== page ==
I waited to start investing for several years. Granted, I was flat broke the majority of the time before I started buying into the stock market. I was technically still flat broke afterward too! I lived in half a dorm room! What I mean is that I was reading and learning about investing, I knew I could save 20% of my income if I tried hard, and I felt like I “should” put money into the market. I even had a few picks I would have bought. There were two things holding me back. One, I didn’t really feel like I knew how to set up a brokerage account, and two, I was afraid the market would crash and I’d lose all my money.
Now I KNOW the market will crash and I can lose all my money.
I shouldn’t have worried about my first concern. If there’s one thing you can easily do, it is to call any finance firm and get them to put your money somewhere. If you have cash in your hand, you’ll find that their customer service is excellent. They will help you to the point that they might physically send someone over to hold your hand if you asked.
That all changes when the money disappears. The same account reps who are so lovely when it’s time to make deposits are too busy (and sad) when the Dow plummets. It’s temporary, though.
On average, the stock market loses money one year out of every four. It’s stochastic, though, meaning that it has no patterns. What was true in the past may not be true in the future. Nobody can tell. As an historian, I just look back at the time period between now and 1792, when the New York Stock Exchange was founded, and note that it has always gone through fluctuations. That’s enough for me. I assume that periodically, my portfolio will decline drastically in value, and it will take a few years to catch up afterward. (If ever. Come the zombie apocalypse, obviously all bets are off, but at that point all my retirement worries would technically be solved).
It’s not like I’m foretelling the future when I say that the market is going to crash. I would be if I said I think it’s coming in first quarter of 2018. That would be a prediction. Making specific predictions is always a terrible idea because they’re virtually always wrong. Most people like to wait until after the fact to claim that they saw something coming. Putting it in print sets you up for failure.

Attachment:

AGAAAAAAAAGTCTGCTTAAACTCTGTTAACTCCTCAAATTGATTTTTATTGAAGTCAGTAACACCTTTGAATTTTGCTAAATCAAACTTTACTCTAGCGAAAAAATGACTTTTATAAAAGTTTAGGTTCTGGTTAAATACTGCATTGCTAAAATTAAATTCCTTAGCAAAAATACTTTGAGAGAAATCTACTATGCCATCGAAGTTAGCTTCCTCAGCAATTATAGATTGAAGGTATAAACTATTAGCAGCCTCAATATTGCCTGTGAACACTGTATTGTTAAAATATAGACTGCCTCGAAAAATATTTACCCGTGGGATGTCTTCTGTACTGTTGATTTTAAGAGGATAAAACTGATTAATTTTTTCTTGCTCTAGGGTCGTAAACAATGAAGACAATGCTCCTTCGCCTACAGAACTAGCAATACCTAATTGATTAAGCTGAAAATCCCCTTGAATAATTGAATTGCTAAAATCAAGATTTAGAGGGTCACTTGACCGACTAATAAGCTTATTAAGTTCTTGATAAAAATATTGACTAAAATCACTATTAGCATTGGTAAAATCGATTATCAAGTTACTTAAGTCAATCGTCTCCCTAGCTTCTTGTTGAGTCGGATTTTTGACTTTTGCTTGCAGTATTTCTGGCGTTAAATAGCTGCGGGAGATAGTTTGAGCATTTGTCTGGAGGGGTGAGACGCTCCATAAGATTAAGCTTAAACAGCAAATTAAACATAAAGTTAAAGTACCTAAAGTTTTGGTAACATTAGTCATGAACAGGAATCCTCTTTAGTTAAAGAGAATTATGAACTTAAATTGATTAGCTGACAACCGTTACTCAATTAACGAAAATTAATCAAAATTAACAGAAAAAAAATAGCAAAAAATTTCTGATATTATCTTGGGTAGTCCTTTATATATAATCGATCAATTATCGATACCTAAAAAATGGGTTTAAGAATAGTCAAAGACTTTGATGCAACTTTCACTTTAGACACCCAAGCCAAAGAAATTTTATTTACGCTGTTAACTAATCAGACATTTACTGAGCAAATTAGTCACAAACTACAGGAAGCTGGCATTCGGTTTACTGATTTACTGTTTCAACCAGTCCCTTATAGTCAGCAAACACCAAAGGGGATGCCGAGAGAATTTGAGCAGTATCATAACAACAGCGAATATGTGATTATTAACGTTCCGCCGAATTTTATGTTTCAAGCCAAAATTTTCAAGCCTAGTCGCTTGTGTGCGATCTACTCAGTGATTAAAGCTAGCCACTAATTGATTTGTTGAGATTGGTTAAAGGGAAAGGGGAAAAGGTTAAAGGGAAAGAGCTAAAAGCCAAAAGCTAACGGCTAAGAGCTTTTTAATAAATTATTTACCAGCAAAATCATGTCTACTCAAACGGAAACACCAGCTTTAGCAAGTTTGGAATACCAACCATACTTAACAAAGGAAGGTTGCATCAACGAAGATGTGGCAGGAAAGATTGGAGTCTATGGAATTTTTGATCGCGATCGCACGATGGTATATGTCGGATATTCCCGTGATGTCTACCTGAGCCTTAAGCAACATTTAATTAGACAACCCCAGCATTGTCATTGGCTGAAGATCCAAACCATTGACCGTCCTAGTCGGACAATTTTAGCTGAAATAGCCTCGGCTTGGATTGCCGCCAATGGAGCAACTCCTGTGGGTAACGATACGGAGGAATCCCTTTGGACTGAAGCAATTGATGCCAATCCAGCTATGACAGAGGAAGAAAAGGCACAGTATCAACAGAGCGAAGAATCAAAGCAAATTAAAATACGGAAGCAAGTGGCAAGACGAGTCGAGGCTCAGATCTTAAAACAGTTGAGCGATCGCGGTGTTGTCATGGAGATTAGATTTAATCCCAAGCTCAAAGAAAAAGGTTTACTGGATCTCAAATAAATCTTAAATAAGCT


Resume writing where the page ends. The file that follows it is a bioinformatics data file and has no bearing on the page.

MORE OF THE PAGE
In reality, I am planning for such an event.
What’s the worst case scenario? The worst case scenario is that I wait to buy stocks, thinking the price will fall, and instead it goes up. When that happens, it means I paid more than I needed to for something and that I then missed out on the gains I could have claimed. It’s annoying, but I can live with it.
If I’m right, the upside is that I can buy the same stocks on my wishlist at a lower price.
Knowing what I know now, after roughly fifteen years in the market, I feel really sad and foolish for waiting so long to dip my toe in. Remember how I said that I had stocks in mind that I would have bought? The first time I ever thought “this company would be a good investment,” it was when the iMac came out. I saw those five bright colors and I just had this strong feeling that Apple was coming back and would be a stronger brand in the future.
My husband helped me do the research and math on that one. If I’d put in what I could have afforded at the time (ten shares), it would have been worth about $14,000 now. Really nice! Really nice but not make-or-break for my eventual retirement. I try not to think of it the way so many people do about the comics or baseball cards that their moms threw out. It’s not like I was an unrecognized genius or like I would have made a billion dollars.
It is interesting to think, though, that if I’d bought an iMac, it would be an obsolete collector’s item today. The same money put into Apple shares would still be worth something.